Animal Production / AVCD / Dairying / East Africa / ILRI / Kenya / Livestock / Value chains

More Milk from new grass variety, changing breakfast tables for Dairy Farmers across Homa Bay County

VBDA Stephen Nyamisi harvesting brachiaria (basilisk variety) from his quarter acre plot during February 2017 to feed his cow. The improved fodder survived the pro-longed dry season.

Between January and March, most of Western Kenya experiences a climatic dry period, when grass and other plants stop growing, forcing farmers to buy fodder from outside their area to feed their cows or face huge reductions in milk production. This year, the area has suffered from a pro-longed drought, with no rains since mid-November, where animals and crops alike have suffered as farmers struggle to find fodder and water for their animals let alone their crops.

In Kapuoyo village, Homa Bay County, farmers have hope as they learn from their Village-based Dairy Advisor (VBDA), Mr. Stephen Nyamisi as he harvests a new fodder-grass called Brachiaria from his quarter-acre plot to feed his cow. Brachiaria is a high quality fodder grass that is tolerant to drought, recovers fast after harvest and is tasty to the animals. The grass also has a high protein content compared to Napier (the conventional fodder grasses) and so results in higher milk-production by cows.

In previous years, Stephen would spend up to USD 0.5 per day for totaling USD 45 over 3 months. Buying fodder from the highlands of neighboring Kisii County which remains wet longer than his home area in Homa Bay County.

This year, despite the drought, Stephen is not worried and he has not had to spend any money on buying fodder for his cow; he has more than enough feed after planting ¼ acre plot of Brachiaria and another ¼ acre of improved varieties of Napier grass using new methods for soil and water conservation.

The farmers in Stephen’s village will gain from his hard work as a VBDA. Over the last year, Stephen has promoted improved fodder to more than 60 farmers in his village, giving them planting materials for Brachiara and Napier and offering extension advice on how to plant them. He plans to extend to a total of 100 farmers over the coming season (between April and June 2017).

Farm Input Promotions Africa (FIPS-Africa) under the dairy component of Feed the Future’s Kenya Accelerated Value Chain Development Program (AVCD) has recruited and trained 147 self-employed VBDAs like Stephen in five counties of Busia, Homabay, Siaya, Kisumu and Vihiga.

As a key component of their work, VBDAs are multiplying planting material for improved fodder crops such Brachiaria, disease-tolerant Napier varieties desmodium and caliandra. VBDAs then share the planting materials with farmers in their villages.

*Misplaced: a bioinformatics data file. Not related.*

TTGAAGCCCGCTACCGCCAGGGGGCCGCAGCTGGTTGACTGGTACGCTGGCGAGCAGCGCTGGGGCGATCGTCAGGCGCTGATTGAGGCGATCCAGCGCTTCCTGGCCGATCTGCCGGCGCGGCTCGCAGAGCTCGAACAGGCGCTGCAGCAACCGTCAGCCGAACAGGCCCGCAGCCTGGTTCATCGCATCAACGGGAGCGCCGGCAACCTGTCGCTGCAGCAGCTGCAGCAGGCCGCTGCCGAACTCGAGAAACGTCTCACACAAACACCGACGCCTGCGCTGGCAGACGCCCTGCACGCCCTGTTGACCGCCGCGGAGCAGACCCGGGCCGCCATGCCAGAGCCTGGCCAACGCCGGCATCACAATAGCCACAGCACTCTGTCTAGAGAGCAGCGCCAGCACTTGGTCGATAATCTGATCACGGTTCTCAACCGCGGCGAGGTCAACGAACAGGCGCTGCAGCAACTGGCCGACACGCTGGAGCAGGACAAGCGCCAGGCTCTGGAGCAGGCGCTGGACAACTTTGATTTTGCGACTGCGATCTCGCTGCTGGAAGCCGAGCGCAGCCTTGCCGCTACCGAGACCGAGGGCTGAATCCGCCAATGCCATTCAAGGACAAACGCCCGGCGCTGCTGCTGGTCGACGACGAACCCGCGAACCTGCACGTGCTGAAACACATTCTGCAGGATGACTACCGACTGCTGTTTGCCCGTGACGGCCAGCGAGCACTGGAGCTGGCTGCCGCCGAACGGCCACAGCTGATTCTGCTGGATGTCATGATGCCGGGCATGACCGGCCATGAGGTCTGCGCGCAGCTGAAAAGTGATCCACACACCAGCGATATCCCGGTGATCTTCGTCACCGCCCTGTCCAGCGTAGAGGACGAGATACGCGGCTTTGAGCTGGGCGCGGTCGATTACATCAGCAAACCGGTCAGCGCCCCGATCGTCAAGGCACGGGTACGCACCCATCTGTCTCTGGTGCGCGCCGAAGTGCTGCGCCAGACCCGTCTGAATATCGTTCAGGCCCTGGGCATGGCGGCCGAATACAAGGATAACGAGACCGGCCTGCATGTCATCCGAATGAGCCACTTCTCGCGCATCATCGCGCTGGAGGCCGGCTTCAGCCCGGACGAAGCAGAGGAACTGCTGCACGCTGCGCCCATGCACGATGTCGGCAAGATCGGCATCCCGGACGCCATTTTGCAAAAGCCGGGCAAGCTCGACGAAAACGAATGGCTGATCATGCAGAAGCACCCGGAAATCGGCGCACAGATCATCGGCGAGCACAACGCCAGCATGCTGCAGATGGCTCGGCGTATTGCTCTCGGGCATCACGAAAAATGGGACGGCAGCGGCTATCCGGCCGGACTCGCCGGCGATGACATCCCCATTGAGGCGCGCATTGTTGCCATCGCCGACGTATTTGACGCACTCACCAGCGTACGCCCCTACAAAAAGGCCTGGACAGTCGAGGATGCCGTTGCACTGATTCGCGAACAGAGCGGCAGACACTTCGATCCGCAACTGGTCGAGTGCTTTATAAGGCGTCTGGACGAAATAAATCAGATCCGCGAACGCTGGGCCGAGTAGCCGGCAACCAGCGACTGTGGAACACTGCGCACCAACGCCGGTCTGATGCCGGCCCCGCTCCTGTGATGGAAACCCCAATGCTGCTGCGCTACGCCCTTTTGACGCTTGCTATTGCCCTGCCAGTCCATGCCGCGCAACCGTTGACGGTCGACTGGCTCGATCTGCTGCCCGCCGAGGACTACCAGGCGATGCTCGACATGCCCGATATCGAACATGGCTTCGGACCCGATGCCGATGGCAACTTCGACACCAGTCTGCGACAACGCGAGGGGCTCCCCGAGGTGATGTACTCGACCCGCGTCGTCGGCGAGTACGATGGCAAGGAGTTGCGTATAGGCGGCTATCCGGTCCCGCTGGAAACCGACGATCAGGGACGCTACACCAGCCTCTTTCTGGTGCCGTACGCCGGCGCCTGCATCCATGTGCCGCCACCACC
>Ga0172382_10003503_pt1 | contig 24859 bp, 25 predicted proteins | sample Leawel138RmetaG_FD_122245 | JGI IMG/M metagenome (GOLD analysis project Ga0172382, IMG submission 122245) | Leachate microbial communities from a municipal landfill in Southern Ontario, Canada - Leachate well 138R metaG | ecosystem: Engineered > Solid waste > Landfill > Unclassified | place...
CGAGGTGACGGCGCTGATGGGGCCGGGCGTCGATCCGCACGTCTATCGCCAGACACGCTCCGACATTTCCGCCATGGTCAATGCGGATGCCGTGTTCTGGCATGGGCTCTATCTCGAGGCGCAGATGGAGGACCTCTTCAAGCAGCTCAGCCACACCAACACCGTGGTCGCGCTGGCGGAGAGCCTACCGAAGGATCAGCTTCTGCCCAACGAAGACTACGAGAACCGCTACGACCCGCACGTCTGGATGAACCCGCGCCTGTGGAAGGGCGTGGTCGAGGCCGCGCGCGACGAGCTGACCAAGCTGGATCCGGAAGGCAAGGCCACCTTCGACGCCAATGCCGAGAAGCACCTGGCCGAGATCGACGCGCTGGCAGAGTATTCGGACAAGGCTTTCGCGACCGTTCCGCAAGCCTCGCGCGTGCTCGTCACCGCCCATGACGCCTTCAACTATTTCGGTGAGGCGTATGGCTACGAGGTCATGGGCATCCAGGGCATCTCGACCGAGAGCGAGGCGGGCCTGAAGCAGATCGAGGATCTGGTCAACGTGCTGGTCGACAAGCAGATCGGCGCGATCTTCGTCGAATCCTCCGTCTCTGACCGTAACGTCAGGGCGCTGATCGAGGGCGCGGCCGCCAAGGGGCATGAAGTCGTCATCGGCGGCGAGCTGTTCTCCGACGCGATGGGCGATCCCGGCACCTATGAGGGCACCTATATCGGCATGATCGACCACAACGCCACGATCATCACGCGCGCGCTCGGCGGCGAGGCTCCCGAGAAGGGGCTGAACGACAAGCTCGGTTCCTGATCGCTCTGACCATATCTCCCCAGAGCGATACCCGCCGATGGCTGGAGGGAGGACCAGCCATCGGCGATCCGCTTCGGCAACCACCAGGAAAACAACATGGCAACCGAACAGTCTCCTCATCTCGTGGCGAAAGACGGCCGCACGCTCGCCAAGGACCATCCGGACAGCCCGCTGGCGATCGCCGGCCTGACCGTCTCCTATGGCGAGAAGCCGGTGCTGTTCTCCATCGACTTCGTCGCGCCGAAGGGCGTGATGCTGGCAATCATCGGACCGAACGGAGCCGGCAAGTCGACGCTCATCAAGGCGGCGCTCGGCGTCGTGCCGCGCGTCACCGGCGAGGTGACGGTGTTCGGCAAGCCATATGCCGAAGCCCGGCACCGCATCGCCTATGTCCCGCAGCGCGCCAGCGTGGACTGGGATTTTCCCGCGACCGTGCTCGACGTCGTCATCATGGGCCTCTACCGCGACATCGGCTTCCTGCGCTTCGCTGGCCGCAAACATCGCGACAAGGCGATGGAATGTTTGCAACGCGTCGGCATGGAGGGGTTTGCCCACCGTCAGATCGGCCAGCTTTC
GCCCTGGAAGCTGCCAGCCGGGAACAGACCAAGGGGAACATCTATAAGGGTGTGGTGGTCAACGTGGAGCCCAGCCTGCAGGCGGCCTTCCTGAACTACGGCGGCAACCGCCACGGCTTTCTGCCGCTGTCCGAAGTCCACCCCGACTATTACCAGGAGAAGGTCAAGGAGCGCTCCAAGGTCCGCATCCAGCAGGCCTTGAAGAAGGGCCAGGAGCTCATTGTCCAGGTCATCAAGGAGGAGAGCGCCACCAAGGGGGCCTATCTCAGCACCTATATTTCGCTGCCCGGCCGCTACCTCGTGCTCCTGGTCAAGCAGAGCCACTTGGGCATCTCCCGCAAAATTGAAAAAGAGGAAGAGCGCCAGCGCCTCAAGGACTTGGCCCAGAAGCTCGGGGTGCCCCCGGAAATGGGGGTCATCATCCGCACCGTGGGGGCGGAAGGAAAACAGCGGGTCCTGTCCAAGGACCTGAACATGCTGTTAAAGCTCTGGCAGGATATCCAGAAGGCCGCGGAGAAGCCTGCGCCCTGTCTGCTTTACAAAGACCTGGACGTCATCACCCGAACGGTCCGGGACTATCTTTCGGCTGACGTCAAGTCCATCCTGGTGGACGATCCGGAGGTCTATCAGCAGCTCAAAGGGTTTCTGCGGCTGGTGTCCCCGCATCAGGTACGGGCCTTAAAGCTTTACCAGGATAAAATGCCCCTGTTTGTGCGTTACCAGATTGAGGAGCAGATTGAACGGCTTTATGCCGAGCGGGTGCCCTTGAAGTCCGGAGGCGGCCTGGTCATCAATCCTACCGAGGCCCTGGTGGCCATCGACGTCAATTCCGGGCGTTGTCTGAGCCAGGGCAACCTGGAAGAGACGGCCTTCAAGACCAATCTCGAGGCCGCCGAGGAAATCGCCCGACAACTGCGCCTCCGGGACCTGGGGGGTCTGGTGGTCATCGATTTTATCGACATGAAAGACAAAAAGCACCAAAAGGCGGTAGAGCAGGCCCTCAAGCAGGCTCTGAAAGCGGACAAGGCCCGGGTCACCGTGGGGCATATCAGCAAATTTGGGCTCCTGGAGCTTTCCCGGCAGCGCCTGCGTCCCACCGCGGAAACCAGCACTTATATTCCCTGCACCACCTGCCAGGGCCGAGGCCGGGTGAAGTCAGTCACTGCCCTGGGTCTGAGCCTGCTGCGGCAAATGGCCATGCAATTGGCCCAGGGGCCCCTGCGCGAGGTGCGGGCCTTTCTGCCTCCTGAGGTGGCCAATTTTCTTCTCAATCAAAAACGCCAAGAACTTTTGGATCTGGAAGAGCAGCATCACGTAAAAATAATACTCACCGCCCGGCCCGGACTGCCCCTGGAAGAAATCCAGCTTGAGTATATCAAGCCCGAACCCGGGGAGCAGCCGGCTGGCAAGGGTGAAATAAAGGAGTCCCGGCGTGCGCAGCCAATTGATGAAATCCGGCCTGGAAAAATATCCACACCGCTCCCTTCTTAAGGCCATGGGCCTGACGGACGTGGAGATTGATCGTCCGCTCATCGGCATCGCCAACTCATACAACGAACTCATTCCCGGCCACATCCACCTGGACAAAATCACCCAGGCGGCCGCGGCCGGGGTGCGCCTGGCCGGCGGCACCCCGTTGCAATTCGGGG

“Brachiaria has survived where our local fodder did not over this dry season (November 2016 –March 2017). This has encouraged farmers confident on the new grass’s suitability for this region, they are all creating space to plant when the rains come back,” he says.

During a similar drought in 2011, Stephen says he had to stop milking his cow for two months because the cow was not feeding well and could not produce enough milk for its calf and the family.

“I even had to travel to a borehole 3 km away from my village to fetch water but the cow could not manage to produce a single liter of milk, I lost the calf at the height of the drought. There simply was no more milk.”

The 2011 drought affected Stephen’s household income and nutrition. Without any milk to sell for two months he lost approximately 300 liters that was worth USD 150 (at a price of USD 0.50 per liter). The family normally drinks milky tea every day, but milk-less tea became the norm in his house since he could not afford processed milk.

“I could only buy milk once a week from Oyugis market at USD 0.65 per liter, and this was for cooking indigenous vegetable – not drinking,” he says.

By using Brachiaria, Stephen’s cow has not only maintained her milk production through the current drought but has actually increased! Since October 2016, milk has increased from 5 liters a day (with the previous calving) to 8 liters a day (new calving).

“I used to get 2 liters in the morning and 3 liters in the evening before I introduced Brachiaria in my cow’s diet. Today I get 5 liters in the morning and 3 liters in the evening! Just by blending Brachiaria in my cow’s fodder, I am so happy.” Stephen exclaimed.

The 8 liters Stephen gets now will earn his family USD 720 over a period of 6 months. The additional 3 liters per day, has increased the household income from milk by USD 270.

Over the last year, VBDAs in the Feed the Future Kenya AVCD program have helped more than 4,535 farmers plant Brachiaria and or Napier on their own land. They target to reach an additional 6,000 farmers in the coming season.

FIPS-Africa VBDA Stephine Nyamisi holding his Ayrshire calf.

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